A dozen or so gun-laden soldiers from China’s People’s Liberation Army (PLA) stood quietly among the customs agents at Lo Wu Station. The KCR East Rail, the commuter train that left Hong Kong at Tsim Sha Tsui 45 minutes prior, pulled in for its last stop. Shenzhen, once a remote Chinese fishing village nestled peacefully at the mouth of the infamous Pearl River Delta, towered in the distance.
My friends and I exited the train onto the long, cracked concrete platform. A drainage stream littered with rusty steel barrels trickled by. On the northern bank, a retaining wall backed by an even more daunting barbed wire fence served to support the numerous lookout posts dotting China’s most traversed southwestern border. This wasn’t the Rio Grande.
Lo Wu is called a “control point.” I imagine the Chinese authorities used the Korean DMZ as a suitable inspiration.
Consequently, I saw no need to draw the army’s attention. My friends, Western journalists from Hong Kong, certainly weren’t the red-carpet type. So we hung back, letting the hundreds of Chinese scurry by.
The rush for customs ensued. The soldiers, dressed in their long pea-green military topcoats, suspiciously surveyed the masses. And the masses nudged to and fro, like cattle in a stockyard, hoping to find the most expedient line to re-enter the mainland.
My fire engine red North Face duffel bag drew some stares, but Western garb doesn’t fascinate as much in Shenzhen as it would in the more remote, rural regions of northern China. After all, I should thank some among the Chinese hustling all around me for stitching it together. That’s probably also true for just about every item of pure Americana attached to my privileged self. And if the Chinese didn’t construct the authentic item, they could easily point me to an alley where I could haggle the repro.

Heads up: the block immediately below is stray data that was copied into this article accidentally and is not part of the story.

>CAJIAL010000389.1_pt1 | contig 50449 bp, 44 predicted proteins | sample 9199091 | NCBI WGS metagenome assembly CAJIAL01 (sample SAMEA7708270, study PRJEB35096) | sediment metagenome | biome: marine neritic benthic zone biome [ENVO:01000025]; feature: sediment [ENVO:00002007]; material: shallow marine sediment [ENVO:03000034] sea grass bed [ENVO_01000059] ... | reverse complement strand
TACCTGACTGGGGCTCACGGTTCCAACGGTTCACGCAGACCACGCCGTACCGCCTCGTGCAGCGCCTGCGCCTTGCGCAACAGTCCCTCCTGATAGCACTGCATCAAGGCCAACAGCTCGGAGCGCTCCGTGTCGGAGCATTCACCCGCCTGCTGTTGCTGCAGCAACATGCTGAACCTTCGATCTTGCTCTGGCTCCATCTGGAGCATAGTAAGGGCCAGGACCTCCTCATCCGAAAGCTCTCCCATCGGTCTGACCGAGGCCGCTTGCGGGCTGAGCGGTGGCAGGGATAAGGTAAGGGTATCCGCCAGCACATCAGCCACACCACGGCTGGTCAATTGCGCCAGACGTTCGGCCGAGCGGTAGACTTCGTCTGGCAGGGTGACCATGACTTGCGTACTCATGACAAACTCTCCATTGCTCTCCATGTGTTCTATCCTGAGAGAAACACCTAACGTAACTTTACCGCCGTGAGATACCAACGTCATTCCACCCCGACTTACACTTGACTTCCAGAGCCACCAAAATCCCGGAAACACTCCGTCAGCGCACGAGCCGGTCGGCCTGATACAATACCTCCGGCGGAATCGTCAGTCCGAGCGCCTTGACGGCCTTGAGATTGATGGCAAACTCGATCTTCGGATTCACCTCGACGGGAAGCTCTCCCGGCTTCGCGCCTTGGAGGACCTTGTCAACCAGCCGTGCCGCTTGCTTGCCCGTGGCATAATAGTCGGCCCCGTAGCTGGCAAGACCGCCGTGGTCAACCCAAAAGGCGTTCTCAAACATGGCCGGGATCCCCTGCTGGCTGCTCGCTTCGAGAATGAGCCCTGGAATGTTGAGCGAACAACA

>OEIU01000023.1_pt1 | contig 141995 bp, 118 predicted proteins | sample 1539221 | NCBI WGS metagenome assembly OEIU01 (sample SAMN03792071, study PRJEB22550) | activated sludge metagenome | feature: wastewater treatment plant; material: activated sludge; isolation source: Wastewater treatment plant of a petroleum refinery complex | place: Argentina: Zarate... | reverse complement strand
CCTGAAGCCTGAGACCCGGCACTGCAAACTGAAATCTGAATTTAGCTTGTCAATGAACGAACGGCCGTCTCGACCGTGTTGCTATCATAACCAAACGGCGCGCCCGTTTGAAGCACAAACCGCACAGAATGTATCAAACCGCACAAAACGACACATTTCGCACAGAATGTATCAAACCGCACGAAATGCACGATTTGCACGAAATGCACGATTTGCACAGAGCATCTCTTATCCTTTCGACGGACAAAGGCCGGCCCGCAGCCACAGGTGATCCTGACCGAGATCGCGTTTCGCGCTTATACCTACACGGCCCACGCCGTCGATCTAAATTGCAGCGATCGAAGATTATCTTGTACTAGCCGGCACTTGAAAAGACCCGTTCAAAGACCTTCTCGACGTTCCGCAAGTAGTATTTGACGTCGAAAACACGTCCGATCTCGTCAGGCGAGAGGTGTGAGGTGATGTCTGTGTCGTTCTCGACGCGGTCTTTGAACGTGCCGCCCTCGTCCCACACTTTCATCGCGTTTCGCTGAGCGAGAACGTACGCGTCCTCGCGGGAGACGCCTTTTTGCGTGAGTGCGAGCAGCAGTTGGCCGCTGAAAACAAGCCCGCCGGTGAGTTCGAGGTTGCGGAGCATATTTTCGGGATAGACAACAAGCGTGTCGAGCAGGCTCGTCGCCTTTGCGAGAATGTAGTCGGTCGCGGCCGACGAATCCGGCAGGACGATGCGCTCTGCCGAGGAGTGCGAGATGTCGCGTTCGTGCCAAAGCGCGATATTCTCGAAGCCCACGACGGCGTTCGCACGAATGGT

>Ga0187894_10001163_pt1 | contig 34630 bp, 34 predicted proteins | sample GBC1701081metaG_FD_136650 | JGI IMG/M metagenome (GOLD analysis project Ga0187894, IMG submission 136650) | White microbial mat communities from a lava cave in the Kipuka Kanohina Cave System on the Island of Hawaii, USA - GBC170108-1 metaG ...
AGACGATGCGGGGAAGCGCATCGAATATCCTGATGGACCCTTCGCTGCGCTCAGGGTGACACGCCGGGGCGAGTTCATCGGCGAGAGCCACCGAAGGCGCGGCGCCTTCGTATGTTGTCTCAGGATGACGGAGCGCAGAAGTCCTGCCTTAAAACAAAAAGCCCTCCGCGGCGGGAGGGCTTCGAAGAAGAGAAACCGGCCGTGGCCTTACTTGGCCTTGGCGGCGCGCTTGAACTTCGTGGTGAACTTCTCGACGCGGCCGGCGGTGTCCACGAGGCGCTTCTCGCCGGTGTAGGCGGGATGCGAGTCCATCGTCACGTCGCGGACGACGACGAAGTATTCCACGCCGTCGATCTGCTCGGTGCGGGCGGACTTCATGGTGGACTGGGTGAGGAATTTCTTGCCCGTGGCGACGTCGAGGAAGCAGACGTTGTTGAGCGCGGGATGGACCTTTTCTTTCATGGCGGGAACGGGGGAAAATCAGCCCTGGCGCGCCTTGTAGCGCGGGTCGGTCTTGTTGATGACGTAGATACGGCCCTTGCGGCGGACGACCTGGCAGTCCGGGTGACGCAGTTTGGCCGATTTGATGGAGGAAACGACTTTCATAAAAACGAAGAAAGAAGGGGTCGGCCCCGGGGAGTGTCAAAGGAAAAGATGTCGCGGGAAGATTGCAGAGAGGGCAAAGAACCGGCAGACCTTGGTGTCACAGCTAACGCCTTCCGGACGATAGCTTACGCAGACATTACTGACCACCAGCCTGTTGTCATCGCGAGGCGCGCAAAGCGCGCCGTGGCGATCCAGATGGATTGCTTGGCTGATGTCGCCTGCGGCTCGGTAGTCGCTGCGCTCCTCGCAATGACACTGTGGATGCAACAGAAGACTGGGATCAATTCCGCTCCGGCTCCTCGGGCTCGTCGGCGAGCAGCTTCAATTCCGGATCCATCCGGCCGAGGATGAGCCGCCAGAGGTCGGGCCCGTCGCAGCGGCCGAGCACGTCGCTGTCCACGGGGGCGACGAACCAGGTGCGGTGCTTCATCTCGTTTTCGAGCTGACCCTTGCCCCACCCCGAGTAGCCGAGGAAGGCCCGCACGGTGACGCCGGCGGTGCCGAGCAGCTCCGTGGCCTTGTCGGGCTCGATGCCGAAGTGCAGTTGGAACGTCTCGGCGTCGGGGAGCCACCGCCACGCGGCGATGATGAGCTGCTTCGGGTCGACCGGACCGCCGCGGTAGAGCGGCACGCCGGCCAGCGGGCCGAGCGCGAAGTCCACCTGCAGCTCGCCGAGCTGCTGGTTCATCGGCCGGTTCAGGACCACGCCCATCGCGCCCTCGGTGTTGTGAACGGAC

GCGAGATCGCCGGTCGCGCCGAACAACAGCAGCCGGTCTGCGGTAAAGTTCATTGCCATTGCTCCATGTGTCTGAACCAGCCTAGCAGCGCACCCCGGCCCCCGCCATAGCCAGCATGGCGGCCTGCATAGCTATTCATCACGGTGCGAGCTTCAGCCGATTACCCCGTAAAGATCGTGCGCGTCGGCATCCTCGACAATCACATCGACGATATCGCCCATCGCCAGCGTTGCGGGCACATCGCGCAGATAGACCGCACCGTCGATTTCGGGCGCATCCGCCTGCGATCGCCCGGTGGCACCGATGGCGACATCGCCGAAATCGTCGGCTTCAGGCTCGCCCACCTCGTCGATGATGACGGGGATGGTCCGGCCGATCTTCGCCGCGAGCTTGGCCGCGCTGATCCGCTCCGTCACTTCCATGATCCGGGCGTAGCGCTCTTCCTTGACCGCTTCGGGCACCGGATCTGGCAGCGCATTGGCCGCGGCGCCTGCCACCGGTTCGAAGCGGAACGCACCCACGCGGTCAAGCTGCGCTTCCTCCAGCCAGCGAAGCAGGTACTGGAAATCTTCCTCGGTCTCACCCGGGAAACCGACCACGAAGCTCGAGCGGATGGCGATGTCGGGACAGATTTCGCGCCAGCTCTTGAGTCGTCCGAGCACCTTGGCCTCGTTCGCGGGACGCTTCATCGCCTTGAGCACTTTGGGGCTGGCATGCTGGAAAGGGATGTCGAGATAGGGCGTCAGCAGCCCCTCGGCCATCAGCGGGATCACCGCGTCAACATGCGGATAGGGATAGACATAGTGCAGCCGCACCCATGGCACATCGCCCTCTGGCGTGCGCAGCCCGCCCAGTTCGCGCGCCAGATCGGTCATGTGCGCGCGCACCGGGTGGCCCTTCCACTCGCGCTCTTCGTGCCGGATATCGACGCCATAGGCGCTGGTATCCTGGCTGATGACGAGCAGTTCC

Shenzhen, Deng Xiaoping’s first attempt at capitalism, Chinese-style, received the elevated status of China’s first Special Economic Zone (SEZ) in 1980. Seemingly overnight, factories popped up along the hot, humid delta like a nasty, uncontrollable case of Southern kudzu. Naturally, more factories required more transportation. Shenzhen became the world’s fourth busiest port by 2005.
Within 20 years, market reforms turned a relatively remote city the size of Green Bay, Wis., into an industrial and financial powerhouse on par with Chicago.
Wal-Mart shelves and Christmas mornings in the West have been built on a 90-hour, six-day workweek in the East. The last 20 years of growth have produced more than 90,000 export-oriented processing firms on the mainland, with nearly 70,000 based in Shenzhen’s Guangdong province alone.
It’s no wonder Chinese officials fear what a slowdown in the export economy may bring. Domestic growth and stability have risen with Chinese workshops. And make no mistake, the first three long-term domestic priorities on Beijing’s list are and will remain stability, stability and more stability.
The yuan-dollar peg has gone a long way in ensuring constancy. Chinese economic growth – we would argue, all economic growth – ensues under the auspice of a stable currency.
But ties to the greenback have recently come with a price. American policymakers have facilitated a weak dollar. The Fed, for its part, announced another $200 billion injection on March 11. Its most recent funding equals the $200 billion Bernanke set free on March 7. For its part, the dollar didn’t know what to think ($400 billion in four days). Or else, it’s in a rather cruel denial.
For the first time since Word War II, owning U.S. Treasuries is a riskier bet than owning German bonds.
On the basis of credit default swaps, which are used to speculate on a government’s ability to repay debt, the 10-year note reached a record high of 16 basis points on March 12. German bonds traded at 15 basis points, also a record. A decline in these spreads shows improving confidence in the government’s ability to pay… an increase shows the opposite.
“That’s certainly eye-opening,” writes our esteemed colleague Chris Mayer. “The market consensus is that you stand a greater chance of default investing in U.S. Treasuries than in German bonds.”
Officials in Beijing must keep shaking their heads. China holds more than $387 billion in Treasury securities.